That time I was too good for her. Pausing only to swerve violently into the oncoming traffic and swearing piteously in at least two languages (there might have been a bit of Mayan in there too) I guided us to safety and waited to be rescued. We were only a few miles from home on a busy road so it wasn’t too big a deal. But she learned from this, and the next time waited until the perfect moment…

In my first year, my supervisor came out to visit and we went on the mother-of-all roadtrips. From Cancun we headed south to Chetumal and then across the base of the Yucatán Peninsula to a seriously awesome Mayan site called Calakmul, which is in the middle of nowhere.

All that way in a car that wants you dead

We spent the morning fruitlessly searching for manatees and so by the time we were properly in the middle of nowhere it was late afternoon and we were hurrying to make sure we got there before dark. “A-ha!” says The Jeep “now is perfect”. So she stopped working. We were going downhill, so I didn’t notice at first, but she just died. We rolled on a bit. I tried the ignition. We rolled a bit further. I tried the ignition again. This was repeated for a mile or so until we reached the bottom of the hill and stopped.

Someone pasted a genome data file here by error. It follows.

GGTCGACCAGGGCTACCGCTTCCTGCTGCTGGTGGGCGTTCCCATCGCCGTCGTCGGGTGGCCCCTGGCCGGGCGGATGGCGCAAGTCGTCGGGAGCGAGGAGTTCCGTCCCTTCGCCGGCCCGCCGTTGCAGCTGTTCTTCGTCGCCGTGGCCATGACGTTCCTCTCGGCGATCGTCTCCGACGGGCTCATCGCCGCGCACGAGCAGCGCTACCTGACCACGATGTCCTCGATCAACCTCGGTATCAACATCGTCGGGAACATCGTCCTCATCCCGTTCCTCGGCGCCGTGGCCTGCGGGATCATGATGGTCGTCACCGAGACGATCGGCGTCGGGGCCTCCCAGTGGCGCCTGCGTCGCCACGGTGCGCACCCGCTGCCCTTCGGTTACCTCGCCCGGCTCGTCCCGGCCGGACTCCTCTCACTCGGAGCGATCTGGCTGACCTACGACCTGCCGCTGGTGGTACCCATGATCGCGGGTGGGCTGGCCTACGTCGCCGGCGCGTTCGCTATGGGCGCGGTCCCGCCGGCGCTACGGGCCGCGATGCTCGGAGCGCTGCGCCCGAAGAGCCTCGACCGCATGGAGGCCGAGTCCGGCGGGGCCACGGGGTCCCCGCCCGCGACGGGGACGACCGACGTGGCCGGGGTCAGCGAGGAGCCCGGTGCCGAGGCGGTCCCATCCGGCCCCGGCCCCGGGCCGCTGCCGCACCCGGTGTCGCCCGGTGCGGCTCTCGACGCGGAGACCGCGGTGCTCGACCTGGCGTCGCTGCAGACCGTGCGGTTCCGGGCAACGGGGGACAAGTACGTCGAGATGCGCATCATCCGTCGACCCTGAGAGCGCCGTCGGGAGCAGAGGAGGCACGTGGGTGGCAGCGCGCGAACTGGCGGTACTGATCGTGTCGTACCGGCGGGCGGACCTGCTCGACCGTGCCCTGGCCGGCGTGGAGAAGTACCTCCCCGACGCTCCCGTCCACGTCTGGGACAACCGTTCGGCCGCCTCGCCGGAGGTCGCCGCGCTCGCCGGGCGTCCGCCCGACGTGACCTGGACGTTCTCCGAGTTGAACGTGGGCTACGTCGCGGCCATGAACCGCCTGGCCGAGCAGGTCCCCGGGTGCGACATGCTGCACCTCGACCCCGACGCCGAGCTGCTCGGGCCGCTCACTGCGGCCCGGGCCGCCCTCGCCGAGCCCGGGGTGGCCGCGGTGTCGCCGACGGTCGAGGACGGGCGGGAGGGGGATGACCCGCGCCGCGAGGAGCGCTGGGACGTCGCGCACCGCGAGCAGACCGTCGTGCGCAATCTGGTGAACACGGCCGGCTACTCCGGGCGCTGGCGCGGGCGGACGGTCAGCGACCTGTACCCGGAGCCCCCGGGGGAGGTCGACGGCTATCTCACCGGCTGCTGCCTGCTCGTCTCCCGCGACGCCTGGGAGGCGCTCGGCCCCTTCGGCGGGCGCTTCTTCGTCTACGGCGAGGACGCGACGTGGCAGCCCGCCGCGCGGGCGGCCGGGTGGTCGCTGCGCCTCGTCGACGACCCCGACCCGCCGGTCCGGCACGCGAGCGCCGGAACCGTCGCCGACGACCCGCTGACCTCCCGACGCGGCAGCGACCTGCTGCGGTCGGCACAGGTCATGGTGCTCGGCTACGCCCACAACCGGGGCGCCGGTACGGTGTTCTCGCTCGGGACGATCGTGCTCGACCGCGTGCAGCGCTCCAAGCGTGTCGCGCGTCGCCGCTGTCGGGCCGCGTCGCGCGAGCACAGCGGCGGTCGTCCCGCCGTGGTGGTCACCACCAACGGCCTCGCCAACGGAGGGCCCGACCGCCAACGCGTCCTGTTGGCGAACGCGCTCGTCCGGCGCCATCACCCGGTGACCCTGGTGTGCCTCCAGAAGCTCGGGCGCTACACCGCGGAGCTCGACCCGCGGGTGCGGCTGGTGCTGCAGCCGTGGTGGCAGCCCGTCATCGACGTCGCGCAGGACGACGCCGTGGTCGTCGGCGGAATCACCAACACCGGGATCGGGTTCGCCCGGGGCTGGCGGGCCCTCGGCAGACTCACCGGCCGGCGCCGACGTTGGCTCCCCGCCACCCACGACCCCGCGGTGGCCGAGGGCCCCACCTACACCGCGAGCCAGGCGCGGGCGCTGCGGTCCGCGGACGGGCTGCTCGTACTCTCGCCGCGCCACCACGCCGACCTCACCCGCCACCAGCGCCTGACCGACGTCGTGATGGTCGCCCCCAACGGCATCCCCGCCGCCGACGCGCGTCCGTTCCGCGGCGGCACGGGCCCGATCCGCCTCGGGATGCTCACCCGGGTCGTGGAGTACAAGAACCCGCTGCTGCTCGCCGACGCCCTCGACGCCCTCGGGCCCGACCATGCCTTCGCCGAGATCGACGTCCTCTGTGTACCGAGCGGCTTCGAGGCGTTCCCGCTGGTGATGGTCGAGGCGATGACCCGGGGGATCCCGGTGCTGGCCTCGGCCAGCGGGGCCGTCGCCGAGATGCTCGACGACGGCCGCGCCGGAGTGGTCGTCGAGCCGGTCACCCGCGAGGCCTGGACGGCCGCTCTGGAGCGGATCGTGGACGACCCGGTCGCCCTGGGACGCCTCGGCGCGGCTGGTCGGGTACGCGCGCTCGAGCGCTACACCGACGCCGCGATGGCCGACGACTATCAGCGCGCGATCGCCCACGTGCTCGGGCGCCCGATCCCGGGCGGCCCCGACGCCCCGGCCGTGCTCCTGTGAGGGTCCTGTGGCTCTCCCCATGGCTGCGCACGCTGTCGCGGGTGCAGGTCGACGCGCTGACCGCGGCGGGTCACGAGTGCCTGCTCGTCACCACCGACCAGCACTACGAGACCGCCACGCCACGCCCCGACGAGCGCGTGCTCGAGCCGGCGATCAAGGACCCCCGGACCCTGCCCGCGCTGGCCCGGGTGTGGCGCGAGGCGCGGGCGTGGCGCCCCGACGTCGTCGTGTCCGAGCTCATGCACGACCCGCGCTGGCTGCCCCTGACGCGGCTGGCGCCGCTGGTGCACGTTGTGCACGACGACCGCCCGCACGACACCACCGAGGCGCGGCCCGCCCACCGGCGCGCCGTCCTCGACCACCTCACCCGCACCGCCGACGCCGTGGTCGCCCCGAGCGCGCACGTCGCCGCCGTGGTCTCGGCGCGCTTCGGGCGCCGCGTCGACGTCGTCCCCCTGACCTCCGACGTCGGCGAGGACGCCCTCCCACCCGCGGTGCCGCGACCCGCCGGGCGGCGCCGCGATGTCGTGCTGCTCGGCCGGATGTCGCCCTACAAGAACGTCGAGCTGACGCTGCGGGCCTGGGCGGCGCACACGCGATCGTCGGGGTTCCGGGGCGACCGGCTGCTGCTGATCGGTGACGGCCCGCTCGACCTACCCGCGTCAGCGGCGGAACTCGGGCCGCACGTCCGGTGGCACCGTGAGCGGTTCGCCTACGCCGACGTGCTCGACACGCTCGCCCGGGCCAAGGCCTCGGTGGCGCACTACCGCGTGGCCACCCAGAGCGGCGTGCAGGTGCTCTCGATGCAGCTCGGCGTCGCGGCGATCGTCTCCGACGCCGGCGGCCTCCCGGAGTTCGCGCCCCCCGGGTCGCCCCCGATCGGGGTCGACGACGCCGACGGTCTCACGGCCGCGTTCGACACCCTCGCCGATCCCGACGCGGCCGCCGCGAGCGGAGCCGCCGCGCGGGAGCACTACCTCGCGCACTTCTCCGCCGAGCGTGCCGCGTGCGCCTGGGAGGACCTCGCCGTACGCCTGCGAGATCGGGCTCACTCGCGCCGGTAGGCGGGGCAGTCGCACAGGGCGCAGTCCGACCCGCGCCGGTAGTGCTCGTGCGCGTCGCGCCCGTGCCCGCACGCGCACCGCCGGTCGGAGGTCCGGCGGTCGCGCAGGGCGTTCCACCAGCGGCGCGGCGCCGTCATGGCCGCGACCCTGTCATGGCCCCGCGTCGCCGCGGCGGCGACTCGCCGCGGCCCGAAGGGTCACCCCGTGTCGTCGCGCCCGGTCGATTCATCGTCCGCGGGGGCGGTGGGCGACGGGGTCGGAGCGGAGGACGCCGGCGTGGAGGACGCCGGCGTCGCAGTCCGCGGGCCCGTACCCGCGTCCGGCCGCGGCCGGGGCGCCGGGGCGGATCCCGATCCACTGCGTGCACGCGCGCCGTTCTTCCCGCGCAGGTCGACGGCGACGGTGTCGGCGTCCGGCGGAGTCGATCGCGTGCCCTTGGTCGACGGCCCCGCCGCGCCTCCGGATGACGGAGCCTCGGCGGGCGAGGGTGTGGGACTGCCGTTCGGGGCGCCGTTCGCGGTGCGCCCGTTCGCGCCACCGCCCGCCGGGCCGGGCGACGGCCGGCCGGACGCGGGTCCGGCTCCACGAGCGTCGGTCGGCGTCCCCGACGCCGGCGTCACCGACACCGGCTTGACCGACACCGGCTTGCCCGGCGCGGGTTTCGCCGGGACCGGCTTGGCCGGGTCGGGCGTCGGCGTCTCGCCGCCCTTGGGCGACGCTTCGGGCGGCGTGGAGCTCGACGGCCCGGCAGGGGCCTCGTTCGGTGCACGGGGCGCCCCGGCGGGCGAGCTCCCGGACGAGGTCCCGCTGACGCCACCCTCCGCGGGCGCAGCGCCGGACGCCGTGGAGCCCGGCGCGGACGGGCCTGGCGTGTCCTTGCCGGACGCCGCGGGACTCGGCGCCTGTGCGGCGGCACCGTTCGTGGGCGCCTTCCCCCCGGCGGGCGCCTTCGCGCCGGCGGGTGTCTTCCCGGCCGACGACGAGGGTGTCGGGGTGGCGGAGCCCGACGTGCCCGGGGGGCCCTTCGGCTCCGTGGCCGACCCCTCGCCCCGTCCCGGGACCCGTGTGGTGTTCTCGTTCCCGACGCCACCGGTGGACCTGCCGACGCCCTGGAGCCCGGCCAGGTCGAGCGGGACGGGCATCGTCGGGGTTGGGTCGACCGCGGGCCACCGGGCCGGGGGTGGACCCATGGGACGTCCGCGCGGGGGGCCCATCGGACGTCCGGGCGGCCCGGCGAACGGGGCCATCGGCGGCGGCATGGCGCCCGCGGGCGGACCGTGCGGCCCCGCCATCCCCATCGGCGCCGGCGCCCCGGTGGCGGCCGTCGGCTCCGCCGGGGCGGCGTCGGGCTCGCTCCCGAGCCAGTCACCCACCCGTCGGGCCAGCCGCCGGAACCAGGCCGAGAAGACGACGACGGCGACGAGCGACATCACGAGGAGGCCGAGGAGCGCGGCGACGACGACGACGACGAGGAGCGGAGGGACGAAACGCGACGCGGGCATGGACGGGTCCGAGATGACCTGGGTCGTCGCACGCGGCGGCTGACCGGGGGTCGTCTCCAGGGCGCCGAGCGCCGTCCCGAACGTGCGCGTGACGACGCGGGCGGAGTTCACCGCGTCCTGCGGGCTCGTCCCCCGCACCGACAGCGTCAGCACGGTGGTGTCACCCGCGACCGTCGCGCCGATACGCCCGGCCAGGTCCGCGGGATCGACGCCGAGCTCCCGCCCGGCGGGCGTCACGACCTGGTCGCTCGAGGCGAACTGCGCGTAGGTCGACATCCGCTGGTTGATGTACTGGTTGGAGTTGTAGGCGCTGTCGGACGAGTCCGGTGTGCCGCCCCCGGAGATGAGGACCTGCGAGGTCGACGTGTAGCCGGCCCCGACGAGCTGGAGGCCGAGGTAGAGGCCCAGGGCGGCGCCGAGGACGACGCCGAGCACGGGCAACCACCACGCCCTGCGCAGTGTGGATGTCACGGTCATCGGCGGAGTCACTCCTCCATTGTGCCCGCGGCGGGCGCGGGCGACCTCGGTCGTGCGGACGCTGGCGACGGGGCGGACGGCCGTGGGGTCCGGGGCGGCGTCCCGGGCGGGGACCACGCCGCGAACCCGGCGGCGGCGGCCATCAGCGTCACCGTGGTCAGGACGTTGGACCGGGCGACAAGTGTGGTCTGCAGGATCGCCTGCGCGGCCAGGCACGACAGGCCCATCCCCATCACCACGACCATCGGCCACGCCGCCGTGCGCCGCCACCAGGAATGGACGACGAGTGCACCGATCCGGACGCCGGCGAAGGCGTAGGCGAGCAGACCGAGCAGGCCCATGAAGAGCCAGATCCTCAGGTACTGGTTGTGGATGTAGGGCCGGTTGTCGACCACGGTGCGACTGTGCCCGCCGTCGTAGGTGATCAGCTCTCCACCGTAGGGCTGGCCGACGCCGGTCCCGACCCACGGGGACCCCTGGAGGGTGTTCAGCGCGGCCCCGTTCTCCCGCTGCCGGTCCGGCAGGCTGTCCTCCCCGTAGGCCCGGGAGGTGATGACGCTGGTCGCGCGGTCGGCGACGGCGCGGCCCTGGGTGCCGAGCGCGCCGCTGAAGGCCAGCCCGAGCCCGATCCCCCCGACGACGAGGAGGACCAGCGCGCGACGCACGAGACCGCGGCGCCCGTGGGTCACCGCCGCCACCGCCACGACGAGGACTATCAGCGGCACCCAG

“Hmmm” says I.

“Yes… hmmm” says my supervisor.

“Uh….hmmm” joins in Becky The Long Suffering Field Assistant.

Having clarified the situation, we decamp and open the bonnet. My supervisor, to be fair, probably knows something about cars, having suffered similar traumas in Africa during his PhD, but I’m pretty clueless and I don’t think Becky will be offended if I put her in the same category. So we stare at the engine.